New teachers, your first year of teaching is about to begin!
Aaaaand, if you’re honest, you’re a bit nervous and not entirely sure what to expect.
To help you out, I sat down and asked myself what I wished someone had told me during my first (or even second or third) year teaching. This list came tumbling out, and was one of those blog posts that wrote itself.
So, read on! Here are 21 tips to make your first year of teaching students (and yourself!) a bit easier.
21 Tips for First Year of Teaching Students (and Yourself)
There will always be donuts and coffee and chocolate SOMEWHERE nearby…it’s up to you to find (or avoid) these delicacies!
You’ll soon begin to connect with and care about your students, yes, even the curmudgeons, the eye-rollers, and the in-need-of-deodorant ones. This connection comes quick and easy for some and is hard-fought for others. Don’t give up!
Even though you love your students and are tempted to spend every waking minute preparing lessons during this first year teaching, it’s important to practice self-care.
Take time to do what makes you feel human and connected to the others in your life who love and support you!
Even though you will work hard for your students, not all students will like you back…(and that’s okay!)…don’t let the handful of students who keep you up at night distract you from the majority of students who are engaged and loving your class!
No teacher is perfect or a superhero (even though some seem to have it ALL together), so don’t be afraid to ask for help, seek out resources, and start growing into your best teacher self!
You have something UNIQUE to offer your students and colleagues. Don’t try to BE someone else. Find what works for YOU and be yourself!
Develop an organization system that works for you and weekly routines that will save you time in the long-run. The more simple this routine is, the better!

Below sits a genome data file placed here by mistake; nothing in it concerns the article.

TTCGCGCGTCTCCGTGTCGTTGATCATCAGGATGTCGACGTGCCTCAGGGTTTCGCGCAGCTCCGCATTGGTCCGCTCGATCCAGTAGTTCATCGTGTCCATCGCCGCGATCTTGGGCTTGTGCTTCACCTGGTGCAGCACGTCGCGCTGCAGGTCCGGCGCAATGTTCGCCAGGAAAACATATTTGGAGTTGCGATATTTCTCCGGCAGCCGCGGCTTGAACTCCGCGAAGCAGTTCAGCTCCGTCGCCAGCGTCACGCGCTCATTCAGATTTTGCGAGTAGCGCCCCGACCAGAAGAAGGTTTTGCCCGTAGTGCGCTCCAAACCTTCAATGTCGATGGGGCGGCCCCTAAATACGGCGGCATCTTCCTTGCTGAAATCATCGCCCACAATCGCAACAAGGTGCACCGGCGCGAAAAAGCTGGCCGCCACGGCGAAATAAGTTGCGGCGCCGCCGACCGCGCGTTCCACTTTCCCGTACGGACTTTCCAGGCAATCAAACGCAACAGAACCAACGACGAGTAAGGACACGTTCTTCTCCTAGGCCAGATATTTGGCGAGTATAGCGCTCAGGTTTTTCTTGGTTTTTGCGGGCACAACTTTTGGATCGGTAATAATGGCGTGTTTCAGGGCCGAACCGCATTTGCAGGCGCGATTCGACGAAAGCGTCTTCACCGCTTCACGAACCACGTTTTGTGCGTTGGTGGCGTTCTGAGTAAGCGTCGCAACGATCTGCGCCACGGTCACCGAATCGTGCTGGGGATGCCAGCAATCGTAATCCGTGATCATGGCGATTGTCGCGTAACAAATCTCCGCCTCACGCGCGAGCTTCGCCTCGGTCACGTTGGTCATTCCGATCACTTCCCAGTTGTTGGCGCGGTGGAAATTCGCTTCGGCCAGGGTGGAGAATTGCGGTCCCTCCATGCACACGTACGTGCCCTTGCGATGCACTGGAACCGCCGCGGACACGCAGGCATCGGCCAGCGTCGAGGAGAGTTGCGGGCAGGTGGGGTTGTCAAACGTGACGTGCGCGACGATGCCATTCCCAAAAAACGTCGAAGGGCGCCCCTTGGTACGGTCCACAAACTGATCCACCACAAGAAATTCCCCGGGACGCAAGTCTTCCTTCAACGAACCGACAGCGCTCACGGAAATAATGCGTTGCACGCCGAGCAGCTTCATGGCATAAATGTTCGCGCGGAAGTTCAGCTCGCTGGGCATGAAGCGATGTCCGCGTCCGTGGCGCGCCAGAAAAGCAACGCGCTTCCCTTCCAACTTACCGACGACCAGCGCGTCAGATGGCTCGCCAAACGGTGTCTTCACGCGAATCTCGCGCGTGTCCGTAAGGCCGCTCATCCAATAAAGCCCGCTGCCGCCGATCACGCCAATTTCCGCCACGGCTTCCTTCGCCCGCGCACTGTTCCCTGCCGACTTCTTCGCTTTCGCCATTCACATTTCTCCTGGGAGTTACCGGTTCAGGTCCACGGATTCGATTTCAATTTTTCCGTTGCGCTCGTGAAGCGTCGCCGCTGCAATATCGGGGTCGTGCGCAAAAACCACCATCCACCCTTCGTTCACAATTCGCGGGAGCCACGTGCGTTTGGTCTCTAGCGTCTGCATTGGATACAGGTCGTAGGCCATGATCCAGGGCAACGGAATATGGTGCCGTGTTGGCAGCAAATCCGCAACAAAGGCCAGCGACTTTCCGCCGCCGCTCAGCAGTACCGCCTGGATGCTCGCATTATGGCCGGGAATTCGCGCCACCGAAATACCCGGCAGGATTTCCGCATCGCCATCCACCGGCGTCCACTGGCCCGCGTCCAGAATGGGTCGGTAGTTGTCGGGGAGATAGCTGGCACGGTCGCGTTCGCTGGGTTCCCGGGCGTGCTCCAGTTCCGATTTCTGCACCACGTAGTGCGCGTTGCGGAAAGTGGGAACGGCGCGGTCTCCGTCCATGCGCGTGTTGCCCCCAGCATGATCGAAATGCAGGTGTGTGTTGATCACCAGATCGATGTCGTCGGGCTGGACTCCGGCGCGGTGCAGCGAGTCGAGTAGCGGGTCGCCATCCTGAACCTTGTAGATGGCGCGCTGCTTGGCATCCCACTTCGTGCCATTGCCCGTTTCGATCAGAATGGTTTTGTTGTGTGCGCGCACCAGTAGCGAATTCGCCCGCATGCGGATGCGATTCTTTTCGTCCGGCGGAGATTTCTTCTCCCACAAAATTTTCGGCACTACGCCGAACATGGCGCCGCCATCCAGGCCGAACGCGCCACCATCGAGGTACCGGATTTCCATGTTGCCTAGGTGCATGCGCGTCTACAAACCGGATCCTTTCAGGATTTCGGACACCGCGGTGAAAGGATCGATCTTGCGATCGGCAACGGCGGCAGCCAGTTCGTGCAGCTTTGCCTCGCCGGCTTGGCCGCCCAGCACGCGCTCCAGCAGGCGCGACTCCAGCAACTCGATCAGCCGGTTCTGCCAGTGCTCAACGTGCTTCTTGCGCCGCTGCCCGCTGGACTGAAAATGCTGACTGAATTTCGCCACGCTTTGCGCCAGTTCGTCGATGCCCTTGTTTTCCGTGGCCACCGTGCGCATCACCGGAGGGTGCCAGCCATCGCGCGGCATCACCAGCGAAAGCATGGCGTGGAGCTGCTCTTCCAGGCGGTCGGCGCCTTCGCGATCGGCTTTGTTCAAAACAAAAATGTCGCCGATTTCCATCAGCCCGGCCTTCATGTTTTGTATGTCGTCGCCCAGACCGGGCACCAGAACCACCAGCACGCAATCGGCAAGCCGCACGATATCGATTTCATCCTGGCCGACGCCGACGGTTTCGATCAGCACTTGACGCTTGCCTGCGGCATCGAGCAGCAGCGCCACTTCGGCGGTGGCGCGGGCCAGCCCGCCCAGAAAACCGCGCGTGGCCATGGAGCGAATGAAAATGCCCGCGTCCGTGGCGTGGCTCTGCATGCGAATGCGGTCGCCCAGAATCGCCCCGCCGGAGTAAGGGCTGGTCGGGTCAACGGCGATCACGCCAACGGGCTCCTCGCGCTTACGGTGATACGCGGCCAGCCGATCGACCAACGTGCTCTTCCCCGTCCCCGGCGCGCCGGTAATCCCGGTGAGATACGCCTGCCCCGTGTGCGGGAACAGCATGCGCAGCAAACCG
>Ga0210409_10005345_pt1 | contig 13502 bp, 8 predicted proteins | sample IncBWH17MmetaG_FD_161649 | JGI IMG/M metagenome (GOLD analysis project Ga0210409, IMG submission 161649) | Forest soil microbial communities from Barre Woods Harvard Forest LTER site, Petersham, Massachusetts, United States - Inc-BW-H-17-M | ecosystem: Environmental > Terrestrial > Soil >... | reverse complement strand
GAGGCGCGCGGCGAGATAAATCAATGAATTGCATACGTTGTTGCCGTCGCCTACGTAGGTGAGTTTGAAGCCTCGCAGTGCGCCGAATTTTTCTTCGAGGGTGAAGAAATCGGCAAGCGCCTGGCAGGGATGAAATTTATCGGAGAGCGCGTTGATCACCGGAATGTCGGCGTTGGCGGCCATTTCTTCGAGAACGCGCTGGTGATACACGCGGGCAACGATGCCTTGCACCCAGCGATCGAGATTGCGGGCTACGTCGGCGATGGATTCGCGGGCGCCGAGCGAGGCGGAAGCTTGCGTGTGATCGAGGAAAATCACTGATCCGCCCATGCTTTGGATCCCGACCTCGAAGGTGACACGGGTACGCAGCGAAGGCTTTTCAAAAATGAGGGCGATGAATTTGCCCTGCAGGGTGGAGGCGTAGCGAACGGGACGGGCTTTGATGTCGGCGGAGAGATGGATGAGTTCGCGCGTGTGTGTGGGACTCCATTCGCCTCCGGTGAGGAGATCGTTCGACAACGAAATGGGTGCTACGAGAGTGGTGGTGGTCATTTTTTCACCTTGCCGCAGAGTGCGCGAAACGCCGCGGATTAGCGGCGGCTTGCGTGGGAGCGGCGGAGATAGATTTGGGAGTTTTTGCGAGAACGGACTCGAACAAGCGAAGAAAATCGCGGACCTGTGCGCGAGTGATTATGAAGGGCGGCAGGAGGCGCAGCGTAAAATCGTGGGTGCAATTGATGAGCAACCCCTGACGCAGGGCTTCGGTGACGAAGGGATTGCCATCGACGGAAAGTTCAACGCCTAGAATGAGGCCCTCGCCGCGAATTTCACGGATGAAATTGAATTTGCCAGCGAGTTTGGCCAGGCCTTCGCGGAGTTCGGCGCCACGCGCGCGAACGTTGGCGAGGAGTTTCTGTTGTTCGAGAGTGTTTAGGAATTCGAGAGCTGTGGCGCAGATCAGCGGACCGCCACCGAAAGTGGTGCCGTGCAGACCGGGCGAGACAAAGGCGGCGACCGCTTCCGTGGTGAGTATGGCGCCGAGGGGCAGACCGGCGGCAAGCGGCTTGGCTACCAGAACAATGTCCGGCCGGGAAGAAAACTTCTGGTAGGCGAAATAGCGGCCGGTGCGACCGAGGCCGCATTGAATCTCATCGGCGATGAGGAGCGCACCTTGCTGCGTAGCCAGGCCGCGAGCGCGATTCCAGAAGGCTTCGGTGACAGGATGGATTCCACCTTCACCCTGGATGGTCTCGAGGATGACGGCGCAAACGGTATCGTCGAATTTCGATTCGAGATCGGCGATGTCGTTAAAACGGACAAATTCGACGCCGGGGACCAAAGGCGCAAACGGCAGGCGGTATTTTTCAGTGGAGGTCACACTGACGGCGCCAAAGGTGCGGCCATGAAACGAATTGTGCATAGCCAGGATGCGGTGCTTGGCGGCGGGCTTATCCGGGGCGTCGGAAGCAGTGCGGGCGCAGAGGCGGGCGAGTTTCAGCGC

Prepare your sub binder and a couple of extra lessons just in case. And (if at all possible) go to work sick…your students will survive without you!
Use that teacher discount to save some $ from that first year teaching salary! Always ask if the store offers a teacher discount…it can’t hurt, and you might be surprised!
Some of my favorite places are:
- Barnes & Noble: 20% every day and 25% during educator appreciation days.
- Michael’s: 15%
- Apple Store: 5-10%
- Free general admission to many museums.
Wear comfortable shoes! Times infinity!
Click here to check out my go-to shoes that keep my feet happy.
Get a bag that works for you! You’ll be moving around a lot, and you’ll have a lot of teacher items to store. It’s important to get a bag that has a lot of close-able pockets and is durable. My tried and true North Face backpack is still going strong after several years, and I’m not looking back to the days I carried around a purse or an open-top 31 bag or even a cart on wheels.
Pay attention to the teachers who are encouraging and give positive vibes. Make them part of your teacher tribe and feed off of their enthusiasm.